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Understanding the 'Reasonable and Necessary' Standard for NDIS Supports

Any assistance must first satisfy all of the requirements outlined in the NDIS law about "reasonable and necessary" in order to be accepted and financed in an NDIS plan.

It may be simpler for the NDIA delegate to decide whether a service is reasonable and necessary if you are aware of and can refer to the reasonable and necessary criteria in the supporting documentation when filing an application to the NDIS.

What Is “Reasonable and Necessary” Criteria?

The standards for what services are deemed "reasonable and necessary" for the NDIS to provide are outlined in Section 34 of the NDIS Act.

In order to enable people to live "ordinary" lives and accomplish their objectives, the NDIS provides funding for reasonable and required services related to their disability. Support for work, education, gaining independence, housing arrangements, or overall health and well-being may fall under this category.

The NDIA Planner will discuss your needs and objectives with you at your planning appointment in order to determine which services are appropriate and required for you. Your planner will determine whether a request for assistance is:

  • regarding your disability.
  • not an expense from the mainstream that has nothing to do with your assistance requirements due to your impairment.
  • economical value.
  • most likely to work well and be advantageous to you.

They will also consider the unpaid, unofficial assistance that you have received from friends, family, and the community. They will also take into account formal assistance that is not financed by the NDIS, such as health and education services.

Example of “Reasonable and Necessary”

The assistance that will enable you to achieve your objectives, live a more independent life, engage in employment or social activities, and play an active role in your community are ultimately what constitute reasonable and required services.

These are a few instances of support that are often thought to be reasonable and necessary:

  • support staff to assist with tasks related to personal care.
  • Occupational therapy, speech therapy, and behavior support are examples of therapeutic supports.
  • Employment assistance to assist you in finding or keeping a job.
  • transportation to facilitate your participation in events.
  • assistance with domestic tasks.
  • assistance and equipment that help you perform tasks independently.
  • house improvement.
  • mobility aids to facilitate your daily activities.

Remember that this is not a full list. Even though funds for this assistance are generally available, each plan is unique, and your financing will always depend on your own circumstances.

How To Be Sure That NDIS Will Fund Your Request?

If you can respond YES to these questions, it is reasonable and necessary, and it is likely to be financed if it assists you in achieving your goals.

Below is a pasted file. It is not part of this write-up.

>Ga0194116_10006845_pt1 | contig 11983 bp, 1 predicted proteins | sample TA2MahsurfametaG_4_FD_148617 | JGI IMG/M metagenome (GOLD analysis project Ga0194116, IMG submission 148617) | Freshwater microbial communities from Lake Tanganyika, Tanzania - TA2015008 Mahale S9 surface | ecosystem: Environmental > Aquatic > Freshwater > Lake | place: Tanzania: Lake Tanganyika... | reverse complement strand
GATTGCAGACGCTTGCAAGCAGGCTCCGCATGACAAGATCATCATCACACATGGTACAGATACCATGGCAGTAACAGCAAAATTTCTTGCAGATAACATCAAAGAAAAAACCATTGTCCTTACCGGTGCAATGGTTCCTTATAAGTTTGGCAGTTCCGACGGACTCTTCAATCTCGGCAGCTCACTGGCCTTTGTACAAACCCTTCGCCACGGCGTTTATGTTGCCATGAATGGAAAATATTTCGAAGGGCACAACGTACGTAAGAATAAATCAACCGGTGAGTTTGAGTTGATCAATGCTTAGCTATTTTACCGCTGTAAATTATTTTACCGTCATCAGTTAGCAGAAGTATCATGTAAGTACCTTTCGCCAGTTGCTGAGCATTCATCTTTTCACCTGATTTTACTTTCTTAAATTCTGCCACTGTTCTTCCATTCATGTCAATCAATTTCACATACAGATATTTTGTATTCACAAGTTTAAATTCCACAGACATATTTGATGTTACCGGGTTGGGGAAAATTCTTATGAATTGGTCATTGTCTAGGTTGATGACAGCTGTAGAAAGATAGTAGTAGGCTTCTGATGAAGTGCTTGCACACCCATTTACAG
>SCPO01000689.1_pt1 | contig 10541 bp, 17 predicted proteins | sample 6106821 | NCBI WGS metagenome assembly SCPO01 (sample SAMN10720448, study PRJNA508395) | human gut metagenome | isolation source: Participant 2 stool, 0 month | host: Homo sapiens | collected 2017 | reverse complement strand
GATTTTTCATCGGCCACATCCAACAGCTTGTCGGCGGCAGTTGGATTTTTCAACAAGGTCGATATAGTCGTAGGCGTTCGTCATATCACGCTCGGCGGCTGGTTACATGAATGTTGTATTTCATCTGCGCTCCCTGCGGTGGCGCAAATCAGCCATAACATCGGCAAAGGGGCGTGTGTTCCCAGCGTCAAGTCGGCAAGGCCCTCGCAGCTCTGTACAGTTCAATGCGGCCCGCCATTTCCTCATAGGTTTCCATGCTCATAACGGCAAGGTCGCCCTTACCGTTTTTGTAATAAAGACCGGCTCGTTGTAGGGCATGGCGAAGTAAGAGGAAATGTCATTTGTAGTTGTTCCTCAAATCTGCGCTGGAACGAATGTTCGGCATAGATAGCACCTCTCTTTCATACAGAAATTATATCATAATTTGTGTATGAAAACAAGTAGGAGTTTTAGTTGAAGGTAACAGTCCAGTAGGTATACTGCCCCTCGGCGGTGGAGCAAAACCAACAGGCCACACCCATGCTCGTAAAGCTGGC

1. Will the assistance enable you to fulfill the objectives listed in your NDIS plan?

The assistance you purchase has to be connected to your disability and the support objectives and budgets in your current NDIS plan. 

2. Is the assistance well-valued and priced fairly?

When compared to alternative solutions, the support should provide excellent value for the money. Recall that you have the option to spend more for higher-quality help that satisfies your requirements or to pay less and get more care. 

3. Is the help within the limits of your support budget?

For the duration of your plan, your NDIS funding must be available. To ensure you know what you can afford, create a budget early on. This will assist you in monitoring your finances and deciding whether to adjust your assistance throughout the plan. 

4. Will the assistance enable you to strengthen your bonds with family and friends and establish a stronger connection with your community?

The assistance you get should enable you to find and maintain employment, as well as enable you to engage in social activities with friends and neighbors.

5. Should the NDIS pay for the assistance rather than other government programs?

Support from other government agencies will not be included in the paid support in your NDIS plan. For instance, additional government services include housing, public transportation, education, health or hospital care, and dentistry. 

6. Is the assistance secure? 

You have to purchase legal assistance. It shouldn't hurt you or put you or others in danger.

Final Thoughts

Remember that the NDIS is intended to assist you in achieving the greatest possible outcomes based on your specific circumstances. The "reasonable and necessary" requirements guarantee that funds are allocated for services and assistance that will really improve your quality of life.